I took a religion class in college last year, and one of our assignments was to read the book of Job in the Old Testament. Can you help me understand it? I read it through three times, and I never did figure out what Job's answer was to the question of suffering. — K.H.
The Bible says that Job was "blameless and upright, a man who fears God and shuns evil" (Job 1:8). God had blessed him with great wealth, and also with a large family.
And yet in spite of his goodness and his devotion to God, God still allowed him to experience almost limitless loss and suffering: His family was destroyed, his wealth was taken from him, and his health was ruined. So terrible was his suffering that at times Job wished he had never been born. In spite of this, however, he never lost his faith and trust in God: "Though he slay me, yet will I trust in him" (Job 13:15, KJV).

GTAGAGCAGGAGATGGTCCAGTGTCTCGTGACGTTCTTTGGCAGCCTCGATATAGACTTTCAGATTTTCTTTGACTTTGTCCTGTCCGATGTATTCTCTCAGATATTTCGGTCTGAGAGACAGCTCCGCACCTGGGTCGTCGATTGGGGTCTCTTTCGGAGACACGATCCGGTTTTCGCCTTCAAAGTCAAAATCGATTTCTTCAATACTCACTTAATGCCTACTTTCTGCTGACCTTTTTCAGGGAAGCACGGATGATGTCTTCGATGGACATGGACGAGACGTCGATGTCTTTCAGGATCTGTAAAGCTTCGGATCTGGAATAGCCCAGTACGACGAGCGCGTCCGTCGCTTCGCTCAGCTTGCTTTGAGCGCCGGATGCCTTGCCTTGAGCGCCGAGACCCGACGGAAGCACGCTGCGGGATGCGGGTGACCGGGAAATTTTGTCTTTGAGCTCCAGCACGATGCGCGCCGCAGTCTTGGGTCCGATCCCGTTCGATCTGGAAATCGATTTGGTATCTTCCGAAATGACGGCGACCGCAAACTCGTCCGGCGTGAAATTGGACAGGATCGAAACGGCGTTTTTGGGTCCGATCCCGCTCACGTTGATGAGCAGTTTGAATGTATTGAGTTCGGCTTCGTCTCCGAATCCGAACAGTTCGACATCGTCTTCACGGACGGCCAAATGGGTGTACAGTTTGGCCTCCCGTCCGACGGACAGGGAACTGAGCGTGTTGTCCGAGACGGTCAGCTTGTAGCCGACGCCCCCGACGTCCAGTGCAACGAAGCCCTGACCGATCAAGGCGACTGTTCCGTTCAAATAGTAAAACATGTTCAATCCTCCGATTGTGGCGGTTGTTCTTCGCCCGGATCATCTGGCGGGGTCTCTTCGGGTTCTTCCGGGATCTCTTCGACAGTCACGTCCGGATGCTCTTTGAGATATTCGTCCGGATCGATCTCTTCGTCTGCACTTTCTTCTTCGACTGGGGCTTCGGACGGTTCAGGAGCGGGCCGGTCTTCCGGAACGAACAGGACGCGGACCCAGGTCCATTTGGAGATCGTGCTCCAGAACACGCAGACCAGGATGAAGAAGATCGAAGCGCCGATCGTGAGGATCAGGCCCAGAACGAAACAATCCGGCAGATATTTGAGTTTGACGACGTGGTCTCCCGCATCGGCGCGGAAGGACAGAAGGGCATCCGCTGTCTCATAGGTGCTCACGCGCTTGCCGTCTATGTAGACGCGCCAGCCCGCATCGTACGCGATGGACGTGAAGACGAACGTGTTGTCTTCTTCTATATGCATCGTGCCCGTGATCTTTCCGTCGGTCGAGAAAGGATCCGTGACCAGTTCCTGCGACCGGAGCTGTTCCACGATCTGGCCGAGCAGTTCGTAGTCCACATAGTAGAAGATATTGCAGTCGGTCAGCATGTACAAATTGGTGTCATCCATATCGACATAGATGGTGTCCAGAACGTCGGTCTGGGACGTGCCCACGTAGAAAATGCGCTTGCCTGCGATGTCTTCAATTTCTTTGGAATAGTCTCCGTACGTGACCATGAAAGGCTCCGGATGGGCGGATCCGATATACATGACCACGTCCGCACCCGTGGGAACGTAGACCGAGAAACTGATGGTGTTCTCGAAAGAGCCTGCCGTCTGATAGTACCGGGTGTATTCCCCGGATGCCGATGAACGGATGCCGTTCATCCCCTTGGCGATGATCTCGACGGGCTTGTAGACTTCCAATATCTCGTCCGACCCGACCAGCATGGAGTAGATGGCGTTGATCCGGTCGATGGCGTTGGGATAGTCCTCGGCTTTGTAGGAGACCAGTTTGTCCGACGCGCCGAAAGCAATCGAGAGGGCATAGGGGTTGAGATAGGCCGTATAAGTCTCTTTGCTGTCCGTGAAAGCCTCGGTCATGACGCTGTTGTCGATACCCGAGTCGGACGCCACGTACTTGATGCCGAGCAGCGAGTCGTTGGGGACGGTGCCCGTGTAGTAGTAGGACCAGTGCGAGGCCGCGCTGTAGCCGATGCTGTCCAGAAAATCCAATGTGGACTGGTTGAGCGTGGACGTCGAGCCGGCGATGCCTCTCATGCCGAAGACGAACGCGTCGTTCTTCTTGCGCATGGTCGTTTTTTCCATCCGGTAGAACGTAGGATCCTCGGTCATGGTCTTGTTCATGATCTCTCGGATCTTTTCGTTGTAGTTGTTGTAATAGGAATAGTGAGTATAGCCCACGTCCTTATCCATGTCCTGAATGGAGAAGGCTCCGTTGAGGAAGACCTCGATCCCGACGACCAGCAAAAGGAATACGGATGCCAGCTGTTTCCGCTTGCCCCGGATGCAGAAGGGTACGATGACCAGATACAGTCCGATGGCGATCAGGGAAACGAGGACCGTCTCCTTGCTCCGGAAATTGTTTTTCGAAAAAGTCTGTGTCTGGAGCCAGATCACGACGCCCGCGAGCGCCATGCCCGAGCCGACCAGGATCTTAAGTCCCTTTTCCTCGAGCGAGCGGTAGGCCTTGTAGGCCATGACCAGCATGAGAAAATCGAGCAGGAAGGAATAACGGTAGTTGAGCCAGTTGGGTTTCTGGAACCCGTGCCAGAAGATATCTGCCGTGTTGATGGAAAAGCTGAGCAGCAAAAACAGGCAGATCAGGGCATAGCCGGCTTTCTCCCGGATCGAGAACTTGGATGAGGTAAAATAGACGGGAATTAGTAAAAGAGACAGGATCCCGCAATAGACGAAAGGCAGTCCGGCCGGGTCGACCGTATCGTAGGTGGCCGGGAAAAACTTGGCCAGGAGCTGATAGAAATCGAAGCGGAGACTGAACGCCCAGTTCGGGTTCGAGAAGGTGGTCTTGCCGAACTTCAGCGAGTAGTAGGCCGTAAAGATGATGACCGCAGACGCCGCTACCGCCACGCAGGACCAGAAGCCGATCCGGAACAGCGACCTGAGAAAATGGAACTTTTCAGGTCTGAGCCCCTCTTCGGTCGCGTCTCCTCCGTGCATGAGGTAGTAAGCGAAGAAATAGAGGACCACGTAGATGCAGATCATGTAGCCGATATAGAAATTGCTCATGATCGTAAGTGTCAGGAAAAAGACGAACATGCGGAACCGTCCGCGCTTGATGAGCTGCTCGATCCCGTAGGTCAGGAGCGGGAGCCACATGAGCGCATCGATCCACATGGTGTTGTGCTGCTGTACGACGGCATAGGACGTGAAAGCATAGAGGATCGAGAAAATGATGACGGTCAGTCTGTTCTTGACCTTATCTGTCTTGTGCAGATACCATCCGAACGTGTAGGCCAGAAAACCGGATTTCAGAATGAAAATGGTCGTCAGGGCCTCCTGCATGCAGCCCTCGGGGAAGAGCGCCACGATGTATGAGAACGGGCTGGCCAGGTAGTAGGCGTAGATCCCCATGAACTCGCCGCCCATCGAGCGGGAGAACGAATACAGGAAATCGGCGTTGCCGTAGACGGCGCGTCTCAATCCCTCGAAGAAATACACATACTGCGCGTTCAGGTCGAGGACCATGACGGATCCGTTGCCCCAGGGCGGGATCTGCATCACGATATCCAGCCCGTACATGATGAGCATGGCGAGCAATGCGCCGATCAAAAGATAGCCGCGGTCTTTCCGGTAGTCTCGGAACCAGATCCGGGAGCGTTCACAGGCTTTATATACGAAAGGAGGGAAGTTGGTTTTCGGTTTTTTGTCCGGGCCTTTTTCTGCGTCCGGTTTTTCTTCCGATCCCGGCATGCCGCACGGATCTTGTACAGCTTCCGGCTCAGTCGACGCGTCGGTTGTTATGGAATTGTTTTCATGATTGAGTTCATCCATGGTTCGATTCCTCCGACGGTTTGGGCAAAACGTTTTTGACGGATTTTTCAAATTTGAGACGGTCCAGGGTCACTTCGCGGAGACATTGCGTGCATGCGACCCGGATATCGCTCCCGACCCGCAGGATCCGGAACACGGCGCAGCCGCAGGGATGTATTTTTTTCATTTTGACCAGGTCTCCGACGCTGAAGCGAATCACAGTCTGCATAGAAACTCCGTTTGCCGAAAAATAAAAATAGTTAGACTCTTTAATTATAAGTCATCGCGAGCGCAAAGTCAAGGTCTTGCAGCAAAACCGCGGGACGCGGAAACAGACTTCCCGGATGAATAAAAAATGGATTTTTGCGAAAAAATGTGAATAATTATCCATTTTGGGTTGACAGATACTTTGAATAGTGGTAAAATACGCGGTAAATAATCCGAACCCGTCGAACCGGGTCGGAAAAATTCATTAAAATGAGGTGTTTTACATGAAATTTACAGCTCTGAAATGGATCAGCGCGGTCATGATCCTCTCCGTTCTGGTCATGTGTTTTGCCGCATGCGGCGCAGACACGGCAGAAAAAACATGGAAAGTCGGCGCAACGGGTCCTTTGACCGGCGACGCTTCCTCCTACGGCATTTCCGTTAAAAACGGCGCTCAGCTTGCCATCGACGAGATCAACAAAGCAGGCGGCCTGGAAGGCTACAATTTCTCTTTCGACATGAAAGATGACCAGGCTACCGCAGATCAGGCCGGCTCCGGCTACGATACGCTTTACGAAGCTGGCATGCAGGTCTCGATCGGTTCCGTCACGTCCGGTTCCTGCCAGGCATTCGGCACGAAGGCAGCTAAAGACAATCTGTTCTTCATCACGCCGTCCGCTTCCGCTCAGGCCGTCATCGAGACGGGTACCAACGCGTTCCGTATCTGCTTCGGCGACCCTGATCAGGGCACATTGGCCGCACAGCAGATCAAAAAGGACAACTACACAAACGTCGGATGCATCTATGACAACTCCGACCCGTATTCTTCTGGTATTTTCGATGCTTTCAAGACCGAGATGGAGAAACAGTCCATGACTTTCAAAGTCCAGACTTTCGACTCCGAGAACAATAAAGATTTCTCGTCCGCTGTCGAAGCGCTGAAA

Why did God allow Job to pass through such suffering? This is the book's central question - and it's the question we ask when we experience loss and suffering. Job's friends suggested various answers, but in the end, the only answer Job discovers is that God is far greater than we are, and He can be trusted to do what is right - even if we don't fully understand. Someday we will understand when we enter into God's presence - but not yet.
But the Bible points us to the One who experienced far more suffering than Job ever did - and that is Jesus Christ. He was without sin, and yet all our sins were placed on Him, and He took the sin and death and Hell that we deserve. Have you thanked Him for this by giving your life to Him?